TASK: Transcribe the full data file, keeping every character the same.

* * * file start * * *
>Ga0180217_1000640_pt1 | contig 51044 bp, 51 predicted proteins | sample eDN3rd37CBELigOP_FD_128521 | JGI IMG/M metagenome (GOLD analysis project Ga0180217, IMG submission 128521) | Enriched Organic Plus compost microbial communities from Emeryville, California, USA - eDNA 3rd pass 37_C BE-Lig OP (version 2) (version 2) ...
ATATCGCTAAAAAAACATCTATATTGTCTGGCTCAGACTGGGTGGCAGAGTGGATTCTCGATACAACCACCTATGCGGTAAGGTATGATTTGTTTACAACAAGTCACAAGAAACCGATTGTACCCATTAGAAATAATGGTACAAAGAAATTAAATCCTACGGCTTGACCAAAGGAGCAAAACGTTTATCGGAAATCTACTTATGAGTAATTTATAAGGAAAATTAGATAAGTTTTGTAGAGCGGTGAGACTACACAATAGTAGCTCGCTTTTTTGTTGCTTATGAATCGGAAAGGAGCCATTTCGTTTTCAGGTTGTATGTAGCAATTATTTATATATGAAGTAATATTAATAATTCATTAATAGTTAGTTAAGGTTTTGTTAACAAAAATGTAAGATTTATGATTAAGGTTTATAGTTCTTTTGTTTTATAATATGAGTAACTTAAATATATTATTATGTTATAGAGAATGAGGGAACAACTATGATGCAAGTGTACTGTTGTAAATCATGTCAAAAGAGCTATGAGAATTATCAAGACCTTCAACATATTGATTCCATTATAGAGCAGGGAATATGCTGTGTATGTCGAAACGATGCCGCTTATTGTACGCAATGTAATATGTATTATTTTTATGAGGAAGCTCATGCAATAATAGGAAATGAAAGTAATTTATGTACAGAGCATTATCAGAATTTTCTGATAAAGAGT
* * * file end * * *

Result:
>Ga0180217_1000640_pt1 | contig 51044 bp, 51 predicted proteins | sample eDN3rd37CBELigOP_FD_128521 | JGI IMG/M metagenome (GOLD analysis project Ga0180217, IMG submission 128521) | Enriched Organic Plus compost microbial communities from Emeryville, California, USA - eDNA 3rd pass 37_C BE-Lig OP (version 2) (version 2) ...
ATATCGCTAAAAAAACATCTATATTGTCTGGCTCAGACTGGGTGGCAGAGTGGATTCTCGATACAACCACCTATGCGGTAAGGTATGATTTGTTTACAACAAGTCACAAGAAACCGATTGTACCCATTAGAAATAATGGTACAAAGAAATTAAATCCTACGGCTTGACCAAAGGAGCAAAACGTTTATCGGAAATCTACTTATGAGTAATTTATAAGGAAAATTAGATAAGTTTTGTAGAGCGGTGAGACTACACAATAGTAGCTCGCTTTTTTGTTGCTTATGAATCGGAAAGGAGCCATTTCGTTTTCAGGTTGTATGTAGCAATTATTTATATATGAAGTAATATTAATAATTCATTAATAGTTAGTTAAGGTTTTGTTAACAAAAATGTAAGATTTATGATTAAGGTTTATAGTTCTTTTGTTTTATAATATGAGTAACTTAAATATATTATTATGTTATAGAGAATGAGGGAACAACTATGATGCAAGTGTACTGTTGTAAATCATGTCAAAAGAGCTATGAGAATTATCAAGACCTTCAACATATTGATTCCATTATAGAGCAGGGAATATGCTGTGTATGTCGAAACGATGCCGCTTATTGTACGCAATGTAATATGTATTATTTTTATGAGGAAGCTCATGCAATAATAGGAAATGAAAGTAATTTATGTACAGAGCATTATCAGAATTTTCTGATAAAGAGT